If you’re really into creepy things and you don’t want to wait until Halloween be sure to check out CreepLA’s latest production, The Willows. You’ll get dinner, drinks and a little more than you bargained for.
For those who aren’t familiar with CreepLA, they’re responsible for creating epic immersive theater experiences that blur the line between fiction and reality, bringing actors and guests together for something truly special.
The Willows is CreepLA’s newest immersive theater experience that brings you to the home of an upper-class family who’re still mourning the loss of one of their family members.
Billed as an impressive two and a half hour experience, guests are brought into a 10,000 square foot mansion in Los Angeles. There they are met by the family butler, Lindsey, who guide them into the living room for drinks before the night truly begins.
If love being spooked then this would be a great experience, but if you don’t scare easy then this may not be for you.
CreepLA’s ‘The Willows’ Review
I have to say that for what it is, The Willows is a unique and fun experience. Only 18 guests are allowed to participate at a time, and with less than 10 actors it truly is an immersive, intimate night in.
The night begins when guests are told to meet at street corner in LA’s Mid-Wilshire district, where they’re picked up by a black van, blindfolded and dropped off in front of the impressive mansion, where the atmosphere and the actors make you feel like you’re in the middle of the 1940s.
As you meet the characters it becomes clear that this is a dysfunctional, mourning family. The loss of Jonathan, who was seemingly the glue of the household, has brought these characters to madness, alcoholism and derangement.
While each and every character was entertaining and convincing as a messed up family, the story of the experience is a little muddled. It’s hard to say exactly what The Willows is going for when welcoming you in, and what The Willows has in talent and acting it lacks in actual plot.
Like all immersive-theater it’s best when you go into it not knowing too many details, so I’ll spare you what I think it’s about.
What I will tell you that having done this a few days ago and having had so much time to think about it I’m still unsure about what the ending was about, and what part of the story we played as guests.
The biggest reason for this, I think, is because through-out the nights guests are divided and told where to go and what to do, rarely having all 18 of us in the same room.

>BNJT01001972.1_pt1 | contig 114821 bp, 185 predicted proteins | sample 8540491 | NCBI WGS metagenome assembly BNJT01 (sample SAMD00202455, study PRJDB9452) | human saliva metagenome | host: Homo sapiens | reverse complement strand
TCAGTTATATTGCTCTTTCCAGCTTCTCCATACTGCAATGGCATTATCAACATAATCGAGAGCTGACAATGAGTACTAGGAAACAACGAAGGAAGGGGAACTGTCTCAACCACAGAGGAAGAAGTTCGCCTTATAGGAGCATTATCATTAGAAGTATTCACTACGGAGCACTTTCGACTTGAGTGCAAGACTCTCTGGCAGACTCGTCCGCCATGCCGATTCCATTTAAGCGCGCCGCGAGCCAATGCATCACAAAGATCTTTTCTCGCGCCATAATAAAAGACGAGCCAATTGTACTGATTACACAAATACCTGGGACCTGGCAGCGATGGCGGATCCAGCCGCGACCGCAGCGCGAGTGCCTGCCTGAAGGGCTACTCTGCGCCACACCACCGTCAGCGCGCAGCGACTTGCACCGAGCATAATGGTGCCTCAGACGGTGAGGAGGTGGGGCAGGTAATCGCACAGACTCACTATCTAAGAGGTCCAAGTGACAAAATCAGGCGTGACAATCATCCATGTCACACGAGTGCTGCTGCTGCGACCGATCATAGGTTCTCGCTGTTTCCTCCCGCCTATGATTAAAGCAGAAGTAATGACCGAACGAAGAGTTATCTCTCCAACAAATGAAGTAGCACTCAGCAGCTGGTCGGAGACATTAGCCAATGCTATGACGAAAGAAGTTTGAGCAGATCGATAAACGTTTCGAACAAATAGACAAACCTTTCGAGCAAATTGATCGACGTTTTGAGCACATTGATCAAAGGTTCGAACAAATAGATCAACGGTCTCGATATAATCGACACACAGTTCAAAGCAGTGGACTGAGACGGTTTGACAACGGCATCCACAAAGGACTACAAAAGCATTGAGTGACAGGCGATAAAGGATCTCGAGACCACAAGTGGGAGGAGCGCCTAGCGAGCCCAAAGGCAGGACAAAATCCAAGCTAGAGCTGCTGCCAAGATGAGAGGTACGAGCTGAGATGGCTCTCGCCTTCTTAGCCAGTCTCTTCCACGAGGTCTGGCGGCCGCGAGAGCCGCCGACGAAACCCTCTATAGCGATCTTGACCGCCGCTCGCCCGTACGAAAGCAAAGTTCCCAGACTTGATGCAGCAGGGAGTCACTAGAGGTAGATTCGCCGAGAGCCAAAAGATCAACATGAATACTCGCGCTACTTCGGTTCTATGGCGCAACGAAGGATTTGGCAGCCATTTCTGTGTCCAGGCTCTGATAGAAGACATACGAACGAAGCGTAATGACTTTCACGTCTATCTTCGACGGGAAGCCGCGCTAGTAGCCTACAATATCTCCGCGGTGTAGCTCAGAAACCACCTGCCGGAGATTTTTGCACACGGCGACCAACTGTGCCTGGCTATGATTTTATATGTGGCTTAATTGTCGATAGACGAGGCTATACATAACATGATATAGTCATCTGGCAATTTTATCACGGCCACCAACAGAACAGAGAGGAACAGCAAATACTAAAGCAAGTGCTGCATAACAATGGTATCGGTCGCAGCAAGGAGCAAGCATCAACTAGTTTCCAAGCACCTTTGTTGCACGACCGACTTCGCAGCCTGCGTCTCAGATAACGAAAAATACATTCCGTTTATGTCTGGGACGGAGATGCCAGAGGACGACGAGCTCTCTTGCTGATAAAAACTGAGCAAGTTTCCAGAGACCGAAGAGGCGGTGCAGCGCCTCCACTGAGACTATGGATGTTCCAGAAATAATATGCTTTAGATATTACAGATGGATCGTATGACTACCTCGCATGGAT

While I’m sure this makes for easier handling of the audience, it’s like going through a movie but being told you can only watch a few scenes.
For instance, it was interesting when we were all gathered for a light dinner. The room was a buzz with excitement and chatter when suddenly a hooded figure with a rope around his neck appeared in front of the window. It was clear that something was wrong with this house, and everyone was made aware of that right away.
Once dinner was over certain guests were told to go with certain characters, and I was led by the younger son of the family, Conrad, to his bedroom where he showed me and three other guests portraits of Jonathan that he’d done. And man, they were creepy.
Conrad instructed us to make our own portrait of what we think Jonathan looked like as he told us more about Jonathan’s unusual death. This was enough for me to gather what was going on, but I was curious about what else was happening in the house.
The separation continued and eventually I was reunited with another small group of guests where we played a themed game of Werewolf. It was a fun experience, but in the middle of it we saw another group being guided outdoors where it looked like they were forced to do some sort of ceremony. I wonder what that was about?
We were finally reunited at the end and gathered around for something that was apparently very important, though I’m still not sure it was for. Moments later the evening was over and we were being escorted out back to a black van to take us back.
Overall I was able to gather an idea of what was going on, but the ending was abrupt and made no sense until another guest had to explain it to me.
The Willows could benefit from either extending the length of the show so that you could experience more of these character’s stories, or cut it down and separating guests less so that we could all get an understanding of what happened.
That said, the atmosphere was amazing, the food was delicious and the actors were phenomenal with staying in character. It was a memorable two and a half hours and I loved the theming, so I’m very happy to have been invited to experience such a unique show.
Would you go to ‘The Willows’?
Priced at $125 it’s certainly a luxury experience, and you have to live in or near the Los Angeles area, but if you like immersive theater and you love period piece type stories then CreepLA’s The Willows would be perfect for you.
Tickets are currently sold out for May but chances are they’ll add more. Check out their website for more details!